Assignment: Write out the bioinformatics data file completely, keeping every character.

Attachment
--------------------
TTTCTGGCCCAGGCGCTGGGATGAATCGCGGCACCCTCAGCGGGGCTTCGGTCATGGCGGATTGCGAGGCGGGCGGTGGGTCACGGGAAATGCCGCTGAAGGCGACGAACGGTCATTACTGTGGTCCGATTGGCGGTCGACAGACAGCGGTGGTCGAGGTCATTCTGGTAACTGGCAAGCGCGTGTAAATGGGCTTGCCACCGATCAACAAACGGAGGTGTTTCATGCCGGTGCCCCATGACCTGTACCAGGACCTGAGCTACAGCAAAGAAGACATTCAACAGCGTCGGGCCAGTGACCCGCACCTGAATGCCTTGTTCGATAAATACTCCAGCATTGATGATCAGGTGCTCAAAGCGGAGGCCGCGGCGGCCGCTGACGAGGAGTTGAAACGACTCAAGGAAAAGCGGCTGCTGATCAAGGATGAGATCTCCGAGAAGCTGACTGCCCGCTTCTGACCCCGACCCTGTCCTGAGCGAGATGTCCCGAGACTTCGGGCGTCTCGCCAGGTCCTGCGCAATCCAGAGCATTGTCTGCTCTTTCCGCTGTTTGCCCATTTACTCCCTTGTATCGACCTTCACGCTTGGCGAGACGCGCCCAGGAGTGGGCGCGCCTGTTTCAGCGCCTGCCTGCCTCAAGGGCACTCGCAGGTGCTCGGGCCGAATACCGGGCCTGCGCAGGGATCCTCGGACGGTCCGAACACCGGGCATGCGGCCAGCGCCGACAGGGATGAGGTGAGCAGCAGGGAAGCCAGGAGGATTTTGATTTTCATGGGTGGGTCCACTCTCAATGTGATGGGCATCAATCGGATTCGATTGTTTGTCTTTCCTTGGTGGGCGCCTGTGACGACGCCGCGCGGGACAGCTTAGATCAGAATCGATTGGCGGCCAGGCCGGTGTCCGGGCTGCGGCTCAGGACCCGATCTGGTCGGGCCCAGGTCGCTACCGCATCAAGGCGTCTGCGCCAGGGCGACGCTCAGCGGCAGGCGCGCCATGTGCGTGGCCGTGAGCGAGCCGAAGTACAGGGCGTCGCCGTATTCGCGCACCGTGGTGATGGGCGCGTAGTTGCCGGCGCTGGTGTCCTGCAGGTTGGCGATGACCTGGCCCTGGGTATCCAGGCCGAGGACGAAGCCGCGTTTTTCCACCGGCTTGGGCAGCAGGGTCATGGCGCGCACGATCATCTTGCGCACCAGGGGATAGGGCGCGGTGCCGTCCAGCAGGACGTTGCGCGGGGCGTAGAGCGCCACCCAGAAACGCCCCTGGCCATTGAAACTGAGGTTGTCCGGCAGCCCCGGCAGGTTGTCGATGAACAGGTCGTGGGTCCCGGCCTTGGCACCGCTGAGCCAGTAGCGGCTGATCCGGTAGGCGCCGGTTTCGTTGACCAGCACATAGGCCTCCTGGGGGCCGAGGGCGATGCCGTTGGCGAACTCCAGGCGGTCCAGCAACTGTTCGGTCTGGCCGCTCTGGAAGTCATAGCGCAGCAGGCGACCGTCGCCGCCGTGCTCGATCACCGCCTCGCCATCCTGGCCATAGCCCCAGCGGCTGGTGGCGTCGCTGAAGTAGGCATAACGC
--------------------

TTTCTGGCCCAGGCGCTGGGATGAATCGCGGCACCCTCAGCGGGGCTTCGGTCATGGCGGATTGCGAGGCGGGCGGTGGGTCACGGGAAATGCCGCTGAAGGCGACGAACGGTCATTACTGTGGTCCGATTGGCGGTCGACAGACAGCGGTGGTCGAGGTCATTCTGGTAACTGGCAAGCGCGTGTAAATGGGCTTGCCACCGATCAACAAACGGAGGTGTTTCATGCCGGTGCCCCATGACCTGTACCAGGACCTGAGCTACAGCAAAGAAGACATTCAACAGCGTCGGGCCAGTGACCCGCACCTGAATGCCTTGTTCGATAAATACTCCAGCATTGATGATCAGGTGCTCAAAGCGGAGGCCGCGGCGGCCGCTGACGAGGAGTTGAAACGACTCAAGGAAAAGCGGCTGCTGATCAAGGATGAGATCTCCGAGAAGCTGACTGCCCGCTTCTGACCCCGACCCTGTCCTGAGCGAGATGTCCCGAGACTTCGGGCGTCTCGCCAGGTCCTGCGCAATCCAGAGCATTGTCTGCTCTTTCCGCTGTTTGCCCATTTACTCCCTTGTATCGACCTTCACGCTTGGCGAGACGCGCCCAGGAGTGGGCGCGCCTGTTTCAGCGCCTGCCTGCCTCAAGGGCACTCGCAGGTGCTCGGGCCGAATACCGGGCCTGCGCAGGGATCCTCGGACGGTCCGAACACCGGGCATGCGGCCAGCGCCGACAGGGATGAGGTGAGCAGCAGGGAAGCCAGGAGGATTTTGATTTTCATGGGTGGGTCCACTCTCAATGTGATGGGCATCAATCGGATTCGATTGTTTGTCTTTCCTTGGTGGGCGCCTGTGACGACGCCGCGCGGGACAGCTTAGATCAGAATCGATTGGCGGCCAGGCCGGTGTCCGGGCTGCGGCTCAGGACCCGATCTGGTCGGGCCCAGGTCGCTACCGCATCAAGGCGTCTGCGCCAGGGCGACGCTCAGCGGCAGGCGCGCCATGTGCGTGGCCGTGAGCGAGCCGAAGTACAGGGCGTCGCCGTATTCGCGCACCGTGGTGATGGGCGCGTAGTTGCCGGCGCTGGTGTCCTGCAGGTTGGCGATGACCTGGCCCTGGGTATCCAGGCCGAGGACGAAGCCGCGTTTTTCCACCGGCTTGGGCAGCAGGGTCATGGCGCGCACGATCATCTTGCGCACCAGGGGATAGGGCGCGGTGCCGTCCAGCAGGACGTTGCGCGGGGCGTAGAGCGCCACCCAGAAACGCCCCTGGCCATTGAAACTGAGGTTGTCCGGCAGCCCCGGCAGGTTGTCGATGAACAGGTCGTGGGTCCCGGCCTTGGCACCGCTGAGCCAGTAGCGGCTGATCCGGTAGGCGCCGGTTTCGTTGACCAGCACATAGGCCTCCTGGGGGCCGAGGGCGATGCCGTTGGCGAACTCCAGGCGGTCCAGCAACTGTTCGGTCTGGCCGCTCTGGAAGTCATAGCGCAGCAGGCGACCGTCGCCGCCGTGCTCGATCACCGCCTCGCCATCCTGGCCATAGCCCCAGCGGCTGGTGGCGTCGCTGAAGTAGGCATAACGC